Glandular Problems and Eating Disorders: One of The Lesser Known Side Effects

One of the lesser-known potential consequences of an eating disorder is hypothyroidism, a condition caused by disrupted functioning of the thyroid gland. The thyroid gland is the messenger and control center for your body’s endocrine system, the system responsible for producing and distributing hormones around your body’s circulatory system. In this article, we’ll examine the link between eating disorders and increased risk of glandular problems in the thyroid.

Eating Disorders and Hypothyroidism

Hypothyroidism, not to be confused with hyperthyroidism, is a condition characterized by under-activity in the thyroid gland. Without treatment, hypothyroidism can cause low hormone production and irregular metabolic responses.

People with eating disorders are particularly vulnerable to hypothyroidism if their disorder is associated with restrictive eating habits or frequent purging, such as anorexia or bulimia nervosa. Over time, these habits will cause an individual to become both underweight and severely starved of energy resources. This state of deprivation forces the body to conserve energy by slowing key organ systems. The thyroid gland’s response to these energy conservation signals is to reduce the secretion of hormones into the bloodstream, leading to a rapid slowdown in metabolism.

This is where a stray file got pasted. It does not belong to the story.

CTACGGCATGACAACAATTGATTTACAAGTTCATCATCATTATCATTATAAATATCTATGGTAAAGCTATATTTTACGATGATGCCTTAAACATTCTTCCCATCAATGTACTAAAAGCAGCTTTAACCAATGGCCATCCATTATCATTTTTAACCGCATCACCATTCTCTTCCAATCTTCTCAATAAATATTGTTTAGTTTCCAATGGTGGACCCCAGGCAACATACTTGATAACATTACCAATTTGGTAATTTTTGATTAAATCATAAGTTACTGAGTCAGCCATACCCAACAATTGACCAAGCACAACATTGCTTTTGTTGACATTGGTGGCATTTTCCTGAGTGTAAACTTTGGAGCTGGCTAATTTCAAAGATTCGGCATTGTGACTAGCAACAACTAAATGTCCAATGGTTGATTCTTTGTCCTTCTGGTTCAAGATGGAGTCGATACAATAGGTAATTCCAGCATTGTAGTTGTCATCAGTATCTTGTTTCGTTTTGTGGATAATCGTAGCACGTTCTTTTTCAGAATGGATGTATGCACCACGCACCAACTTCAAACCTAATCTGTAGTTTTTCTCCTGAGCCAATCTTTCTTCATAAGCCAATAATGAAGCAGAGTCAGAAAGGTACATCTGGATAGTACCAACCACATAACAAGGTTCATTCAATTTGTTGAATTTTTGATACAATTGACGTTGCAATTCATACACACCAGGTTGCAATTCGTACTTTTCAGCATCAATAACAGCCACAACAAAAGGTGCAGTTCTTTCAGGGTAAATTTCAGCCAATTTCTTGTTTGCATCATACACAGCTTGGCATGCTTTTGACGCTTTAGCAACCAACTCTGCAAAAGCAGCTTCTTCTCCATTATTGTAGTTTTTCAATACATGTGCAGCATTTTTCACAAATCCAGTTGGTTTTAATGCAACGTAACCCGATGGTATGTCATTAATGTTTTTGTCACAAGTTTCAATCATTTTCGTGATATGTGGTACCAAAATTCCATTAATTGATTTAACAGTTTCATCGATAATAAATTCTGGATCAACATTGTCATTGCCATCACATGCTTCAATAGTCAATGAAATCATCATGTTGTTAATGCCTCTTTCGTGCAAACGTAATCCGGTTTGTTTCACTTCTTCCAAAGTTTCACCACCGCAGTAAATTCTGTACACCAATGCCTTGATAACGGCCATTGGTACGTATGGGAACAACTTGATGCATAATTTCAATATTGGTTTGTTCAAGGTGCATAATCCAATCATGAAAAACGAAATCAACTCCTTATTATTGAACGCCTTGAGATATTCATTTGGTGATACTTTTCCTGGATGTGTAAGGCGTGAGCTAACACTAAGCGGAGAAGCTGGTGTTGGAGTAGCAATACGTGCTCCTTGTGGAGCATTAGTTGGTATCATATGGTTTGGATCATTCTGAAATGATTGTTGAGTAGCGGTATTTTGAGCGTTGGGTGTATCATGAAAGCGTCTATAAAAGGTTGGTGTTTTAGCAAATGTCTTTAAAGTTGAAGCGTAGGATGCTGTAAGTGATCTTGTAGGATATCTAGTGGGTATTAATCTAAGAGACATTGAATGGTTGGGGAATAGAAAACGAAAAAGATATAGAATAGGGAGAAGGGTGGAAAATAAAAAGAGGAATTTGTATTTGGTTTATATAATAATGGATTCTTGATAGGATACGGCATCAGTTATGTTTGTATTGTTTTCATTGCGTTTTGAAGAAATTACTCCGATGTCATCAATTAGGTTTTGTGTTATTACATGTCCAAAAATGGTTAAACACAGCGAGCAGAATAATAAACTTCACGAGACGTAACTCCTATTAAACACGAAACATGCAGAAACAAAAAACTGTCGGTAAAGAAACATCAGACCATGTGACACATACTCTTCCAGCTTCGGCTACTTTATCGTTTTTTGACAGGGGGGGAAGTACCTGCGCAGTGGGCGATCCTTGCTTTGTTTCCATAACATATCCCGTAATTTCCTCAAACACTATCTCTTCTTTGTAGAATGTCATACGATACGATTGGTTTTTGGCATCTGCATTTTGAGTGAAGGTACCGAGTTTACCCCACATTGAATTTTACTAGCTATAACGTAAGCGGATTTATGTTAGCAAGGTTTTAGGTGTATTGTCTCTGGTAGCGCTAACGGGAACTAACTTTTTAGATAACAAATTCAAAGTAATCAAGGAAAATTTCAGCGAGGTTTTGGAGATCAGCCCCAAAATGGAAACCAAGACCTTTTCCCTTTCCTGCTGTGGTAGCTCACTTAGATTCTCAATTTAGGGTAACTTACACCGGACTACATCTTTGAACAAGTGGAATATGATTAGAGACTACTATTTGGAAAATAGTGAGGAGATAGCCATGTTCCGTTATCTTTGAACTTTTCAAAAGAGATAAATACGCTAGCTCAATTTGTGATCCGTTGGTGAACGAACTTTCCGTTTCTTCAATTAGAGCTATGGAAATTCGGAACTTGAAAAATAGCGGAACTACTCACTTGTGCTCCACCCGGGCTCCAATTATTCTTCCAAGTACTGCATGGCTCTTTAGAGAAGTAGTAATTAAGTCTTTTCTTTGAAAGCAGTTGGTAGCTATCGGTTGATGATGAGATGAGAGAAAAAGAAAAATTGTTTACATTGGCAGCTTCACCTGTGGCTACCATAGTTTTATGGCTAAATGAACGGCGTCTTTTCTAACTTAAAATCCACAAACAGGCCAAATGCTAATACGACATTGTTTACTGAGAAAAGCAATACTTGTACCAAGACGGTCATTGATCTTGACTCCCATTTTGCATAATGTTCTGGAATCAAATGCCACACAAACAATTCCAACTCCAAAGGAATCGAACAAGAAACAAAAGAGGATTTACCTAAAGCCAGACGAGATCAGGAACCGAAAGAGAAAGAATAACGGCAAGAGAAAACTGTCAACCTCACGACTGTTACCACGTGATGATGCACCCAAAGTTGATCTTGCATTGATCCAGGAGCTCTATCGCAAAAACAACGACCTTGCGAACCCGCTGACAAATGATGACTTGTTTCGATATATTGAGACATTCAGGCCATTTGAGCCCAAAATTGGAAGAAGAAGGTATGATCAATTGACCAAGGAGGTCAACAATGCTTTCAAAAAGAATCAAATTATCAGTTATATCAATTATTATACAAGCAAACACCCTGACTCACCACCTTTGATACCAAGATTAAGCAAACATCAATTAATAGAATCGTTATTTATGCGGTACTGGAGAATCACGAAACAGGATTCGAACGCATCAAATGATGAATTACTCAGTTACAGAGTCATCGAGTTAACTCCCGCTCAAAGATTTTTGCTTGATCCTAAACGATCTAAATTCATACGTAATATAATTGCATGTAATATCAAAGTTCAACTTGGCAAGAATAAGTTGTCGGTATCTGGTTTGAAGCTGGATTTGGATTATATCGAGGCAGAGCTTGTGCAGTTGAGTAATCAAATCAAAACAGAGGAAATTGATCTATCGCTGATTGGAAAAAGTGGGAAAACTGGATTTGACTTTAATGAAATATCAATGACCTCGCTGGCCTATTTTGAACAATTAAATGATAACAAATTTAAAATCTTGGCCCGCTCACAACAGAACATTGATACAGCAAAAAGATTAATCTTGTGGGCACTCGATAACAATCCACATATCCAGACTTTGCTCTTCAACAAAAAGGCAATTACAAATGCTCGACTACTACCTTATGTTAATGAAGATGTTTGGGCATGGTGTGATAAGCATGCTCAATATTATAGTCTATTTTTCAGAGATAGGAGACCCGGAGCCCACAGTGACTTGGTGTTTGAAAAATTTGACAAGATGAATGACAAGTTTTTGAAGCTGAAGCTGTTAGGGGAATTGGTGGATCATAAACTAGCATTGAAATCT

What are the Symptoms of Hypothyroidism?

Hypothyroidism-related disruptions in your body’s regular hormone levels will affect a lot of major organ systems. As a result, hypothyroidism tends to manifest in many different ways, something that can make the condition initially quite difficult to diagnose.

Here’s a brief list of possible symptoms in a person with a slow-functioning thyroid gland:

  • Hashimoto's disease
  • Fatigue and exhaustion
  • Brain fog and inability to concentrate
  • Sudden weight loss
  • Sudden weight gain
  • Eating in the night
  • Cold shivers
  • Insomnia
  • Constipation or bloating
  • Gas or loose stool
  • Irritability
  • Anxiety
  • Depression
  • Disrupted menstrual cycles
  • Polycystic ovary syndrome
  • Dry skin
  • Thinning hair or hair loss
  • More frequent herpes outbreaks
  • More frequent yeast infections

Treatment Options for Glandular Problems

If your glandular problem is caused by an eating disorder, there’s a good chance that your endocrine system will recover once you begin implementing non-restrictive eating habits. For long-term treatment and prevention of anorexia nervosa or bulimia nervosa, experts will recommend a customized program of gradual refeeding, nutritional planning, and dietary therapy.

If your endocrine glands haven’t returned to normal after you’ve recovered from your underlying eating disorder, your doctor may prescribe some form of hormone regulation medication, such as a synthetic thyroid hormone levothyroxine. Getting more sleep and consuming a diet rich in adaptogens can also help reboot and re-regulate a slow-functioning endocrine system.

Sources: Empower Your Health, Mind Body Green, The Recovery Village

Photo: Pixabay

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